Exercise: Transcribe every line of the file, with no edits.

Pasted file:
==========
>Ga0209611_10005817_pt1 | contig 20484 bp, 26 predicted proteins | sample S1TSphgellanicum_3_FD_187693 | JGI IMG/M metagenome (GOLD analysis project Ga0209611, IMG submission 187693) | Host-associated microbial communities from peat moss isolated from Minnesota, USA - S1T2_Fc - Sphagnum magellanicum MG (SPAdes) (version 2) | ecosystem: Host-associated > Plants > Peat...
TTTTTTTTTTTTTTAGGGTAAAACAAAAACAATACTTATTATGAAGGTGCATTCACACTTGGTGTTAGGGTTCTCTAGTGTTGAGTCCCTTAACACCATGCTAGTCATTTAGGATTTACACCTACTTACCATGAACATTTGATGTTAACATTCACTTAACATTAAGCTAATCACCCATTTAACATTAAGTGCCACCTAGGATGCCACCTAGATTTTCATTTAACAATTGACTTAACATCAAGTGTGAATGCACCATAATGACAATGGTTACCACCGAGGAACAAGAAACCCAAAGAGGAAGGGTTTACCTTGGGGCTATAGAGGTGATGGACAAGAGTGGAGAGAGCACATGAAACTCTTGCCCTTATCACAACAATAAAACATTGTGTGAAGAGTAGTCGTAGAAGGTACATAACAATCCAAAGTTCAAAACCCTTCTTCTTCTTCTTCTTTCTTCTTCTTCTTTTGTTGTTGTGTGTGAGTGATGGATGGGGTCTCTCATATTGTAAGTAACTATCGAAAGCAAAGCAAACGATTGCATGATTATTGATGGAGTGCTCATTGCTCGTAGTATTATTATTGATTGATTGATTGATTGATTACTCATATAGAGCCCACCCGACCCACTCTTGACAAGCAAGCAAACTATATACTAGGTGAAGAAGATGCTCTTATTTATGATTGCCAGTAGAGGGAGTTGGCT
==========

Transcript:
>Ga0209611_10005817_pt1 | contig 20484 bp, 26 predicted proteins | sample S1TSphgellanicum_3_FD_187693 | JGI IMG/M metagenome (GOLD analysis project Ga0209611, IMG submission 187693) | Host-associated microbial communities from peat moss isolated from Minnesota, USA - S1T2_Fc - Sphagnum magellanicum MG (SPAdes) (version 2) | ecosystem: Host-associated > Plants > Peat...
TTTTTTTTTTTTTTAGGGTAAAACAAAAACAATACTTATTATGAAGGTGCATTCACACTTGGTGTTAGGGTTCTCTAGTGTTGAGTCCCTTAACACCATGCTAGTCATTTAGGATTTACACCTACTTACCATGAACATTTGATGTTAACATTCACTTAACATTAAGCTAATCACCCATTTAACATTAAGTGCCACCTAGGATGCCACCTAGATTTTCATTTAACAATTGACTTAACATCAAGTGTGAATGCACCATAATGACAATGGTTACCACCGAGGAACAAGAAACCCAAAGAGGAAGGGTTTACCTTGGGGCTATAGAGGTGATGGACAAGAGTGGAGAGAGCACATGAAACTCTTGCCCTTATCACAACAATAAAACATTGTGTGAAGAGTAGTCGTAGAAGGTACATAACAATCCAAAGTTCAAAACCCTTCTTCTTCTTCTTCTTTCTTCTTCTTCTTTTGTTGTTGTGTGTGAGTGATGGATGGGGTCTCTCATATTGTAAGTAACTATCGAAAGCAAAGCAAACGATTGCATGATTATTGATGGAGTGCTCATTGCTCGTAGTATTATTATTGATTGATTGATTGATTGATTACTCATATAGAGCCCACCCGACCCACTCTTGACAAGCAAGCAAACTATATACTAGGTGAAGAAGATGCTCTTATTTATGATTGCCAGTAGAGGGAGTTGGCT